• We may... be treating merely as physical variations effects which are really due to changes in the curvature of our space; whether, in fact, some or all of those causes which we term physical may not be due to the geometrical construction of our space. There are three kinds of variation in the curvature of our space which we ought to consider as within the range of possibility.
    (i) Our space is perhaps really possessed of a curvature varying from point to point, which we fail to appreciate because we are acquainted with only a small portion of space, or because we disguise its small variations under changes in our physical condition which we do not connect with our change of position. The mind that could recognise this varying curvature might be assumed to know the absolute position of a point. For such a mind the postulate of the relativity of position would cease to have a meaning. It does not seem so hard to conceive such a state of mind as the late Professor Clerk-Maxwell would have had us believe. It would be one capable of distinguishing those so-called physical changes which are really geometrical or due to a change of position in space.
    (ii) Our space may be really same (of equal curvature), but its degree of curvature may change as a whole with the time. In this way our geometry based on the sameness of space would still hold good for all parts of space, but the change of curvature might produce in space a succession of apparent physical changes.
    (iii) We may conceive our space to have everywhere a nearly uniform curvature, but that slight variations of the curvature may occur from point to point, and themselves vary with the time. These variations of the curvature with the time may produce effects which we not unnaturally attribute to physical causes independent of the geometry of our space. We might even go so far as to assign to this variation of the curvature of space 'what really happens in that phenomenon which we term the motion of matter.'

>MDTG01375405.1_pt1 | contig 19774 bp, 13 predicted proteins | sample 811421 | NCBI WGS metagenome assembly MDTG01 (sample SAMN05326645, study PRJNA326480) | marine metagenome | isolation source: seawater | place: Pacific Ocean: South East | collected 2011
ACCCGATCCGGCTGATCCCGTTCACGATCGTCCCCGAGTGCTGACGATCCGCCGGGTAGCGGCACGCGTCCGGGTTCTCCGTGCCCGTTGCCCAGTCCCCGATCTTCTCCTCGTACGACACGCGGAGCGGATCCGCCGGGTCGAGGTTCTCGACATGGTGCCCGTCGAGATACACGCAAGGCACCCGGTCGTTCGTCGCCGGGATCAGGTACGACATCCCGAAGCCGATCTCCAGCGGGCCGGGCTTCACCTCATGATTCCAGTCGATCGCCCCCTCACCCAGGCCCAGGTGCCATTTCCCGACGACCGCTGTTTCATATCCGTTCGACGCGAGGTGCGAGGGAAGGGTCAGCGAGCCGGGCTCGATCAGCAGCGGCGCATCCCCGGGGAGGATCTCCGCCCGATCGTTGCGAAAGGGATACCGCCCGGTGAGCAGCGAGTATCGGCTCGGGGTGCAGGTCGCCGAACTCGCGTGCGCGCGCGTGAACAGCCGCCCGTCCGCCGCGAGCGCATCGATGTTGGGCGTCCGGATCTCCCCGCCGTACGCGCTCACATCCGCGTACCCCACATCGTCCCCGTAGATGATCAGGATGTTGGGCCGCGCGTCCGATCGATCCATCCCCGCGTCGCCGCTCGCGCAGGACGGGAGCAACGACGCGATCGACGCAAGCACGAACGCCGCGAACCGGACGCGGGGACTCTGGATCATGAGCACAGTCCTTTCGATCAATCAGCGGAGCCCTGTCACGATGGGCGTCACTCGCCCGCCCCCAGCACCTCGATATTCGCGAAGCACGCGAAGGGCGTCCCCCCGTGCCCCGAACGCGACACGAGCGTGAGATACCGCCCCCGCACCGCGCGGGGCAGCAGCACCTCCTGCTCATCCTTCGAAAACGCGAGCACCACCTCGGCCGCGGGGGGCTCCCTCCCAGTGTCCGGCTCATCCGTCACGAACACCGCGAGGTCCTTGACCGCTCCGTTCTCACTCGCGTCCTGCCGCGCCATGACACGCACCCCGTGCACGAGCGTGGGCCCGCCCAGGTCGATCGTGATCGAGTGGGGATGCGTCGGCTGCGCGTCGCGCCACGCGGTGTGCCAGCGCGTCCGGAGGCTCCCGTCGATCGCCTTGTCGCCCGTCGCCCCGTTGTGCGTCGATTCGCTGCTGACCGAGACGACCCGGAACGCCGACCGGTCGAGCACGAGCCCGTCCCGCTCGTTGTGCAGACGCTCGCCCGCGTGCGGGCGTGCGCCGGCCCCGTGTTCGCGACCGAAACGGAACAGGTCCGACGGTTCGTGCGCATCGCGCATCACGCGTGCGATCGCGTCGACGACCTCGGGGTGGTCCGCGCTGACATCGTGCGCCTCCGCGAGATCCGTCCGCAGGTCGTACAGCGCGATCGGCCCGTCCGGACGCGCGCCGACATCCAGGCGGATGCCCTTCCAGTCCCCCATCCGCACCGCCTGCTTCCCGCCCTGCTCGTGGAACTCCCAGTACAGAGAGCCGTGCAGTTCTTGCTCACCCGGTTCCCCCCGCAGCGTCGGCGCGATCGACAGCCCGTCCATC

• Pearson & Clifford, Ch IV, Position, §19 On the Bending of Space, pp. 224-225.

A History of the Theory of Elasticity and of the Strength of Materials.. (1886)Edit

..from Galilei to the Present Time, begun by Isaac Todhunter prior to his death, then edited & completed by Pearson, Vol. 1. Galilei to Saint-Venant, Preface, pp. x-xiii.
  • I fear that... I may appear to have exceeded the duty of an editor. For all the Articles in this volume whose numbers are enclosed in square brackets I am alone responsible, as well as for the corresponding footnotes, and the Appendix... The principle which has guided me throughout the additions I have made has been to make the work... a standard work of reference for its own branch of science. ...It forms ...the history of a peculiar phase of intellectual development, worth studying for the many side lights it throws on general human progress. On the other hand it serves as a guide to the investigator in what has been done, and what ought to be done. ...[T]he individualism of modern science has not infrequently led to a great waste of power; the same... work has been repeated in different countries at different times, owing to the absence of such histories... [T]he would-be researcher either wastes much of his time in learning the history... or else works away regardless of earlier investigators. ...I have endeavoured to give it completeness (1) as a history of developement, (2) as a guide to what has been accomplished.